• Juliet Vickery,

  • Andy Evans,

  • Phil Grice,

  • Nicholas Aebischer,

  • Richard Brand-Hardy

The dramatic population declines of many bird species associated with lowland farmland is widely recognized as one of the most important conservation issues in Britain and elsewhere in Europe. The ‘Ecology and Conservation of Lowland Farmland Birds’ was the theme of the British Ornithologists’ Union conference in spring 1999. That conference drew together a wealth of information on the status and causes of decline for a wide range of farmland bird species and on contemporaneous conservation initiatives and agricultural policies (Aebischer et al. 2000). Since that time there has been a remarkable advance in the breadth and depth of farmland bird research. The emphasis has shifted from diagnosing causes of population declines to research aimed at developing practical solutions to stem and ultimately reverse them. These advances in science have been paralleled by rapid changes in policy. The Department for Environment, Food and Rural Affairs (Defra) now uses wild bird population trends as a ‘headline indicator’ of the sustainability of its policies and ‘quality of life’ in the UK (Anon 1999). A subset of these species forms the Farmland Bird Index, summarizing the smoothed population trends of 18 species. In 2000, Defra adopted a Public Service Agreement (PSA) target ‘to care for our living heritage and preserve natural diversity … by reversing the long-term decline in the number of farmland birds in England by 2020, as measured annually against underlying trends’. This PSA target has raised the profile of farmland bird conservation and engendered a very effective working partnership between government bodies, statutory agencies and nongovernment organizations.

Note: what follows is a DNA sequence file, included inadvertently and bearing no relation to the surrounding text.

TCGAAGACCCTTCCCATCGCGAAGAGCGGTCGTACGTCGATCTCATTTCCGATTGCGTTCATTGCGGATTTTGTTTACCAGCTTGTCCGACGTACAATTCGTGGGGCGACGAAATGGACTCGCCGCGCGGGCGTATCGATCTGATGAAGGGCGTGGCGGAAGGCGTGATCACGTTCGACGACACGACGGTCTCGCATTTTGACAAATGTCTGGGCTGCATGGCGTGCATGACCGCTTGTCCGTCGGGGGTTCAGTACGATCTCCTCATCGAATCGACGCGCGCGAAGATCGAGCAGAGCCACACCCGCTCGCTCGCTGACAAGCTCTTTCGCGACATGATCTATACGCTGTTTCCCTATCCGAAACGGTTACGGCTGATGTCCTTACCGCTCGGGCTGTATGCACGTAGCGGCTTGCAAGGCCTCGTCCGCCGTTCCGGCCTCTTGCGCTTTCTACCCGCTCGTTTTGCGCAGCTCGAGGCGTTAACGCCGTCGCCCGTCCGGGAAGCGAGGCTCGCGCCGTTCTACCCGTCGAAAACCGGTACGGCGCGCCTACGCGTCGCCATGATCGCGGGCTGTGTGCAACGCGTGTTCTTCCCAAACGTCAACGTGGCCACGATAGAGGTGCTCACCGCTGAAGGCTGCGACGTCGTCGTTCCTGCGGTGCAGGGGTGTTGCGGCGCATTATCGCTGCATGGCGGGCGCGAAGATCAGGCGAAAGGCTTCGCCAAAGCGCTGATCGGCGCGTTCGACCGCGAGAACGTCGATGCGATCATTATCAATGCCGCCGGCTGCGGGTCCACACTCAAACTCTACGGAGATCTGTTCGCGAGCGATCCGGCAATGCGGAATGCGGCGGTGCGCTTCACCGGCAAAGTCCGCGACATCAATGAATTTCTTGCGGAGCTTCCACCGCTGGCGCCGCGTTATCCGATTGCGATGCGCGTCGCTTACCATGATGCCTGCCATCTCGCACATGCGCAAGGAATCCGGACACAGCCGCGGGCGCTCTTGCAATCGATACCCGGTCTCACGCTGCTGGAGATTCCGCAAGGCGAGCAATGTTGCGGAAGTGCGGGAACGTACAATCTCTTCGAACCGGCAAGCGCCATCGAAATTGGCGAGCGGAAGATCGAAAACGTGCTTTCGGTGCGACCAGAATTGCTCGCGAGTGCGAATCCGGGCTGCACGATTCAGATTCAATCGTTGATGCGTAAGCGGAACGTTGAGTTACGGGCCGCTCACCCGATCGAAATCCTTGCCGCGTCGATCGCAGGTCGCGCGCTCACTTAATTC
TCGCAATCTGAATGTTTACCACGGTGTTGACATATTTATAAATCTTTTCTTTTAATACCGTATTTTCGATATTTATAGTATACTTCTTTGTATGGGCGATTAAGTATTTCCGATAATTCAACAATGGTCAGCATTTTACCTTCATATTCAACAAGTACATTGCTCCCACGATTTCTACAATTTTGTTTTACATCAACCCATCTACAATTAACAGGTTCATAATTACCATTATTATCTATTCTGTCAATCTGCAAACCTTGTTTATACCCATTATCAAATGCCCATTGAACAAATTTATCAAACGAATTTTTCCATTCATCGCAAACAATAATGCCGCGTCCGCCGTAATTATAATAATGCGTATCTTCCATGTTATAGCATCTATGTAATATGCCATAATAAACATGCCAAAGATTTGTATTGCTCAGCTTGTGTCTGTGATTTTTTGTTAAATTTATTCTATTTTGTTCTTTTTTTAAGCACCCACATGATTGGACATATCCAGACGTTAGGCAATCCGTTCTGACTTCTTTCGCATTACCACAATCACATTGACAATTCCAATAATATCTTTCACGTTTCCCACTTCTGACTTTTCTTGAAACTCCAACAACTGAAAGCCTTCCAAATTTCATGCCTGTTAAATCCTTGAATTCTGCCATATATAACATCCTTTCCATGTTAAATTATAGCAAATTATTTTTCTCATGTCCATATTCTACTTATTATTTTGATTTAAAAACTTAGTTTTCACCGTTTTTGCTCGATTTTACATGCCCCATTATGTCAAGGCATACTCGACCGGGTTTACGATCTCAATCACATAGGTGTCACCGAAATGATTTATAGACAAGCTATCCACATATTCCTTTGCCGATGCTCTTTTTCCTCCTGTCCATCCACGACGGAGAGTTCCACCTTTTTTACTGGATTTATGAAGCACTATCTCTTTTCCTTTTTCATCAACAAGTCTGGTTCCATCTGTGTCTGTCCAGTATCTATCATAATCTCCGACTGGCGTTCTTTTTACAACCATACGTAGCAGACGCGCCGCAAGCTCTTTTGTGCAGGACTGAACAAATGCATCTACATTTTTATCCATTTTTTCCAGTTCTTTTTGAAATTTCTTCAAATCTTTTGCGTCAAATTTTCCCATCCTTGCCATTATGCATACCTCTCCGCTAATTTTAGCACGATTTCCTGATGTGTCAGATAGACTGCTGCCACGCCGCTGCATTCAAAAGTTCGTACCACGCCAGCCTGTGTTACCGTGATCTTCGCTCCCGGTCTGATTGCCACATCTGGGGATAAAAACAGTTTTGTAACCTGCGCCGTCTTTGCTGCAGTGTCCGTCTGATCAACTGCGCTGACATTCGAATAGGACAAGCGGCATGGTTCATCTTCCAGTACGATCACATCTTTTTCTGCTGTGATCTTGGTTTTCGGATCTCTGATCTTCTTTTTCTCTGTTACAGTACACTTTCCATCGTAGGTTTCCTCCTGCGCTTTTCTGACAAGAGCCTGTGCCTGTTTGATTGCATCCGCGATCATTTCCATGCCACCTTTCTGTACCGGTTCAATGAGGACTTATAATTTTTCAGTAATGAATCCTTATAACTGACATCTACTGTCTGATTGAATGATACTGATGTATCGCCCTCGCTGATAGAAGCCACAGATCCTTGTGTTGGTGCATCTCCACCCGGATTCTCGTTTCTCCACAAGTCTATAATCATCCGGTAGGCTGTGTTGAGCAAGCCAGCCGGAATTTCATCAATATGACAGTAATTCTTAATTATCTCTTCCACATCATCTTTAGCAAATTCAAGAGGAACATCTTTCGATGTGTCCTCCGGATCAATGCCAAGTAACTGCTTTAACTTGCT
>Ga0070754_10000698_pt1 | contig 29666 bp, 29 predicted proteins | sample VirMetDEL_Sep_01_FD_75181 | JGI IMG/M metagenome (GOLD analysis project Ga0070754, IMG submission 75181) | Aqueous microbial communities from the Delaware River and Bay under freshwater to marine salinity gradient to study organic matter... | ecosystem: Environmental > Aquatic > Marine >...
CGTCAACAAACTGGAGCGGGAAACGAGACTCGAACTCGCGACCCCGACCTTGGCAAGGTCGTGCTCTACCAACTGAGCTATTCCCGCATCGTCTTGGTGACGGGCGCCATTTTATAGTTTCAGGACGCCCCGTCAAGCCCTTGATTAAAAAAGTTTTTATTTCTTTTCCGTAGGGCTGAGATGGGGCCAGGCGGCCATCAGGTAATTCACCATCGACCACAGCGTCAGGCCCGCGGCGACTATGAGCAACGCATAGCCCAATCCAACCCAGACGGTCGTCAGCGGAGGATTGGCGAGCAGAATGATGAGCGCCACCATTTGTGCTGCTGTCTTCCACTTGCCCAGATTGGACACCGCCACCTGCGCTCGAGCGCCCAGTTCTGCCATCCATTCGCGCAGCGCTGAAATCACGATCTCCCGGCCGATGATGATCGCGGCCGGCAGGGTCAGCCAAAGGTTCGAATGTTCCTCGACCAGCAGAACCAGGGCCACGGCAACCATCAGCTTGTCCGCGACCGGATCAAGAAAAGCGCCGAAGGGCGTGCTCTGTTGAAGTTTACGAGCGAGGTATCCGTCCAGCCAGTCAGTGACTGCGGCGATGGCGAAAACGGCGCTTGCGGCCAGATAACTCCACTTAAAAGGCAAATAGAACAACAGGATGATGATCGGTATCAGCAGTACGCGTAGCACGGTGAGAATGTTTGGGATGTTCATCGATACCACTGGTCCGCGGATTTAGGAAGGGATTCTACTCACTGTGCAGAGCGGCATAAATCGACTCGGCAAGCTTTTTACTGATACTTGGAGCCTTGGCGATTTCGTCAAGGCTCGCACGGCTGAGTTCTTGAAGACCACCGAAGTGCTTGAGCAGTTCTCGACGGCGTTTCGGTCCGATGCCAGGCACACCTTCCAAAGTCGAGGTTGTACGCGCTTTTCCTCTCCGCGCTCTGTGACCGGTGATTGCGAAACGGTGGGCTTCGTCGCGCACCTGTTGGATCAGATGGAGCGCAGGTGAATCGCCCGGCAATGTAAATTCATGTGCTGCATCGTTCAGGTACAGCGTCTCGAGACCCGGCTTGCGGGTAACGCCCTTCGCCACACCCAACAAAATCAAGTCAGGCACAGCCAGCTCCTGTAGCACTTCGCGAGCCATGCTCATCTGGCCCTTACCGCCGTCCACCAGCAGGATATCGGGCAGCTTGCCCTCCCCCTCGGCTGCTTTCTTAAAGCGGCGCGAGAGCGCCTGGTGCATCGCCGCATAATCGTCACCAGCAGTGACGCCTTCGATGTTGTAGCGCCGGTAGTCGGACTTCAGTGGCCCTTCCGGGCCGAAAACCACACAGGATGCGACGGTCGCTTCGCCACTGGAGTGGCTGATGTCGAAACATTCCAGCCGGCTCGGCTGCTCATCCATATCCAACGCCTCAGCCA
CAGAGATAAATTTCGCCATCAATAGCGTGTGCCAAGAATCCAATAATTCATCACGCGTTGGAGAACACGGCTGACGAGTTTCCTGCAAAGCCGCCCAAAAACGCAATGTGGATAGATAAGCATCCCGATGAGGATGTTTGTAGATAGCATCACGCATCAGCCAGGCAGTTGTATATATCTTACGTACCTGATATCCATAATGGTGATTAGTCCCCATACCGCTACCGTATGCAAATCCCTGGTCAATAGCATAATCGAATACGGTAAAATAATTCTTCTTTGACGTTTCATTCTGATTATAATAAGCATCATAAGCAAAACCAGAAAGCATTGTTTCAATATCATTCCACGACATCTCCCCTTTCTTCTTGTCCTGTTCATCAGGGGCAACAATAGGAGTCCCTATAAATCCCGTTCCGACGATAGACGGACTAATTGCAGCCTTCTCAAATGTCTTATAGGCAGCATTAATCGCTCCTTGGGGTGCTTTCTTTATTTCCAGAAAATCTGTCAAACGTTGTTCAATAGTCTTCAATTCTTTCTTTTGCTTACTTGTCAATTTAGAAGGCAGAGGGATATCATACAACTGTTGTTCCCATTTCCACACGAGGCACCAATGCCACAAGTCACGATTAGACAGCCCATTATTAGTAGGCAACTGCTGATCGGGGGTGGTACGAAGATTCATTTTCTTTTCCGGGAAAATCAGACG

Reflecting this wealth of new research, as well as the changes in policy and practice, the theme of the spring 2004 BOU conference was the ‘Ecology and Conservation of Lowland Farmland Birds II: The Road to Recovery’, held at Leicester University on 26–28 March 2004. As was the case in the first conference, the aim was to bring together a wide range of individuals involved in research, monitoring, land management advice and policy development relating to lowland farmland birds in Britain. It was highly successful in this regard as the 175 registered participants included representatives of government departments, statutory agencies, researchers from universities, government institutes, nongovernment conservation organizations, industry and advisers.

In putting together the programme, the organizing committee (J.A. Vickery, A.D. Evans, P.V. Grice, N.J. Aebischer & R. Brand-Hardy) sought to highlight the ways in which a detailed scientific understanding of the causes of declines for many species have been translated into the development and testing of solutions to aid their recovery.

Following two introductory talks, on recent trends in bird populations (Gregory et al.) and changes in agricultural policy and technology (Buckwell & Armstrong-Brown), presentations fell into four categories. The first related to new information on the ecology and breeding biology of declining farmland bird species and included studies of Lapwing (Sheldon et al.), Song Thrush (Peach et al.), Tree Sparrow (Field & Anderson), Reed Bunting (Brickle & Peach) & Bullfinch (Profitt et al.). A common theme emerged from these talks: the importance of small-scale wetlands as sources of aquatic and soil-dwelling invertebrates. No device currently exists to help farmers create such features; this presents a new challenge to policy makers, and one to which Defra have already responded by commissioning a research project in this area. The second focused on studies of birds in grassland systems, which until recently, had received less attention compared to birds in arable habitats. A series of talks presented work on habitat use by birds in lowland grassland at the landscape (Robinson et al.) and field scale (Atkinson et al.), as well as the influences of management on food resources (McCracken & Tallowin) and foraging behaviour of birds (Devereux et al. Butler & Gillings) in grassland systems.